1979 and the 2014 Euro­pean Prize for Ar­chi­tec­ture. His other achieve­ments in­clude the de­sign of his Proust arm­chair, in ad­di­tion to sev­eral other mem­o­rable ob­jects for Alessi, Venini, Cartier, Swatch and Swarovski. Renowned 80 year-old ar­chi­tect Renzo Piano – a Pritzker Prize win­ner in 1998, the first Ital­ian se­lected by TIME as one of the 100 most in­flu­en­tial peo­ple in the world and the cre­ator of Cen­tre Pom­pi­dou in Paris, feels that he owes a lot to his home­town of Genoa, a bustling port city noted for its ex­tra­or­di­nary ar­chi­tec­ture and glo­ri­ous his­tory. “I left home early, buoyed by that sense of ad­ven­ture that ap­peals to sea­far­ers; a sense of ad­ven­ture that is also a nec­es­sary trait for ar­chi­tects”, says Piano. “I carry the beauty of my city inside me. A beauty that is linked to the light­ness of ev­ery­thing sus­pended above the sea.” Strength, del­i­cacy, light­ness and ra­tio­nal­ity are the hall­mark fea­tures of his work. “What in­spires me about Mi­lan is its for­ward-look­ing ap­proach. In spite of host­ing nu­mer­ous works of art, it has dif­fi­culty in per­ceiv­ing it­self as a city of art, be­cause it isn’t ea­ger to em­brace its past but is usu­ally fo­cused on the fu­ture, to what can­not yet be seen. It is not sur­pris­ing that two of Mi­lan’s most note­wor­thy events are its ‘Salone’ (Fur­ni­ture Fair) and its fash­ion shows, events that at­tract vis­i­tors in search of new trends.” Th­ese are the words of Michele De Luc­chi one of the world’s most sought-af­ter con­tem­po­rary de­sign­ers, who chose to live in Mi­lan af­ter grow­ing up in Fer­rara and study­ing in Florence, while on the sub­ject of be­ing con­tin­u­ously sur­rounded by beauty. As the cre­ator of sev­eral of the most sym­bolic build­ings of the new Mi­lan, and the de­signer of nu­mer­ous cult ob­jects in­clud­ing the Tolomeo lamp for Artemide in 1986, his ca­pac­ity to seize the mo­ment is undis­puted. In the ‘70s, just be­fore turn­ing 30, he founded Mem­phis in col­lab­o­ra­tion with his men­tor Et­tore Sottsass. This is a de­sign group that rev­o­lu­tion­ized the con­cept of de­sign in the ‘80s. Other hall­mark traits of his work in­clude his in­ter­ac­tion with na­ture and his metic­u­lous fo­cus on ar­ti­san­ship.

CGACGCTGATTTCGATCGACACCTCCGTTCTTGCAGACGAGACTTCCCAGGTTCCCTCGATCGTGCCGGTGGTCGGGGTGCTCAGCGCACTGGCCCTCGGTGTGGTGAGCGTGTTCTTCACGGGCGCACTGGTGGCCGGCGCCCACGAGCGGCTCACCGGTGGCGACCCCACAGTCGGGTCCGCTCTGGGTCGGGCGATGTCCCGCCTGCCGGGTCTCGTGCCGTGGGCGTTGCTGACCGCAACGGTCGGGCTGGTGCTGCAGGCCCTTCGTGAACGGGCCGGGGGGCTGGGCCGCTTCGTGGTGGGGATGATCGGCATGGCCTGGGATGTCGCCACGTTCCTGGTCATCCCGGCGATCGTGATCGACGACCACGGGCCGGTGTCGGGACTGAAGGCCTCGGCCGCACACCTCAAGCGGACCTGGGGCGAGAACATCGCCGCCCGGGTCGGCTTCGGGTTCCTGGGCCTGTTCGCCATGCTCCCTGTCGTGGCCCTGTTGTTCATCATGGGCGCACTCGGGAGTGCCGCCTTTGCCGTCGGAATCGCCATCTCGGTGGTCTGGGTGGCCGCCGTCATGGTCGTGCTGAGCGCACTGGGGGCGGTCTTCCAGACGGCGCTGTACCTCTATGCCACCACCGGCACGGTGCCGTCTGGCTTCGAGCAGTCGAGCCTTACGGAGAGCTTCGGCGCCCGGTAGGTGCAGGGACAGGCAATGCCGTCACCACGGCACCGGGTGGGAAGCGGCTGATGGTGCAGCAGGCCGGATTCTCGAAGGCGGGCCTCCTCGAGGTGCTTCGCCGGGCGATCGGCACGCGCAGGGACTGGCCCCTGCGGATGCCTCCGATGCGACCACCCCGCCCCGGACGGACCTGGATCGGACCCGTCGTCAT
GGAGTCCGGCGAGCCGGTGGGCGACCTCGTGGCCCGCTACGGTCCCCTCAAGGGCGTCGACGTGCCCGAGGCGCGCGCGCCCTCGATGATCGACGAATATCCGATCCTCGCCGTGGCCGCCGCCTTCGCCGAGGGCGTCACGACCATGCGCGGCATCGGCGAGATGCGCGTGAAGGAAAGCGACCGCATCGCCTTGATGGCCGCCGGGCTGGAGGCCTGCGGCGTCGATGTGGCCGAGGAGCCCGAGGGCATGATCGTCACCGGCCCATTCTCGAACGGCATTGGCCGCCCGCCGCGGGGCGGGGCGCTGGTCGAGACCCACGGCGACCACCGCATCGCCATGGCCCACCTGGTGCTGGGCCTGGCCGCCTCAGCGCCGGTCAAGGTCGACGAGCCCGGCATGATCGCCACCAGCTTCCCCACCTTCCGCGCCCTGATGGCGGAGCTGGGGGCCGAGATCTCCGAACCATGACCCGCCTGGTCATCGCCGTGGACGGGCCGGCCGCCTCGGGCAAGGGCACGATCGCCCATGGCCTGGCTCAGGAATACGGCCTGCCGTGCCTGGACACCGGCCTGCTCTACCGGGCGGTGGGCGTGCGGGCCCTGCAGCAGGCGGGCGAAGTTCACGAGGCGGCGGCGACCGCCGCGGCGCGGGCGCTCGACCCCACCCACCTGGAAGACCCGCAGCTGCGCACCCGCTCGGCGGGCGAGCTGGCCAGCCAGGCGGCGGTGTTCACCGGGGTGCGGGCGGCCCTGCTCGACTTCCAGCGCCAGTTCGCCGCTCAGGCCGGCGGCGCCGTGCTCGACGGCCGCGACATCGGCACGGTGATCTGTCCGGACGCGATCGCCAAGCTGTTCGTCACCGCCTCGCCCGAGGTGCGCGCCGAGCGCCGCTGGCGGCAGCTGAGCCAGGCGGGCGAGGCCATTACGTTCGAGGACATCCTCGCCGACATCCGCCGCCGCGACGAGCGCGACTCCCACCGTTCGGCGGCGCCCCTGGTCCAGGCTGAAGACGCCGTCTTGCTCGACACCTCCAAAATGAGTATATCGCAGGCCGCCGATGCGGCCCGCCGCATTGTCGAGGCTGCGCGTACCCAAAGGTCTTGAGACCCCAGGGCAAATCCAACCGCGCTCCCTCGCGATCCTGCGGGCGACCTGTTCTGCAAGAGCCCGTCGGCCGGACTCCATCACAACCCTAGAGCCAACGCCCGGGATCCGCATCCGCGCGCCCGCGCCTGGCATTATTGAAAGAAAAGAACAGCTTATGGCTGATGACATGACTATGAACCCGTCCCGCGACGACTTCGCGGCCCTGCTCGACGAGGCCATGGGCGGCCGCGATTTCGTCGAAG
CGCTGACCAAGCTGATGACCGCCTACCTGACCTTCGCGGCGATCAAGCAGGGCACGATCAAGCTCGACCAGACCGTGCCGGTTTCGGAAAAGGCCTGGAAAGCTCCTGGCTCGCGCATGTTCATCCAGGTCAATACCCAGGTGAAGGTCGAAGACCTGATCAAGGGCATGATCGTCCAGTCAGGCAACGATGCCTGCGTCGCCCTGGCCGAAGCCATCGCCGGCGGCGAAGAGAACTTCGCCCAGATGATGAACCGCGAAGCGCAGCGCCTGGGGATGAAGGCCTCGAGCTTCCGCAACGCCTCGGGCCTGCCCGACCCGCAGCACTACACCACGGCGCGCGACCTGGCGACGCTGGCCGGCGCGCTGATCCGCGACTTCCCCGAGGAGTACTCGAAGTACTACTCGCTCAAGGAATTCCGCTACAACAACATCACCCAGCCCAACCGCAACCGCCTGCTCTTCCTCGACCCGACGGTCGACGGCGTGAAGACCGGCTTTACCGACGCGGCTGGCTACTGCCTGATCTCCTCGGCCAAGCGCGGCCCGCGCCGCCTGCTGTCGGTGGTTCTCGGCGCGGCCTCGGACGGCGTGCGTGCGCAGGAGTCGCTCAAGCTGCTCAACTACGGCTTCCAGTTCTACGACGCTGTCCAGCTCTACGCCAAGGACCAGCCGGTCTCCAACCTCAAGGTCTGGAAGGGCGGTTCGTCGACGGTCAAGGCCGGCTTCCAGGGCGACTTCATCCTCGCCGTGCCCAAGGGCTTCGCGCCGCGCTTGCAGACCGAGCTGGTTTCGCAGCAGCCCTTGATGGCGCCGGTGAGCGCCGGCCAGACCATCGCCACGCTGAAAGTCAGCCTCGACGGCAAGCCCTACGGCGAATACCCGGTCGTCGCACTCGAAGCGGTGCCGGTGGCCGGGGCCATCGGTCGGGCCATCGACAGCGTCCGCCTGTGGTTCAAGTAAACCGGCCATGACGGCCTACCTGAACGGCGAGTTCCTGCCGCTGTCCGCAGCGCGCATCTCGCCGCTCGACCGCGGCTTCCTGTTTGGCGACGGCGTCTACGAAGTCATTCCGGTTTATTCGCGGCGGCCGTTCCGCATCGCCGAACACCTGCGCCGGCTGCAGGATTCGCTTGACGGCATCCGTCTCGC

In search of liv­able en­vi­ron­ments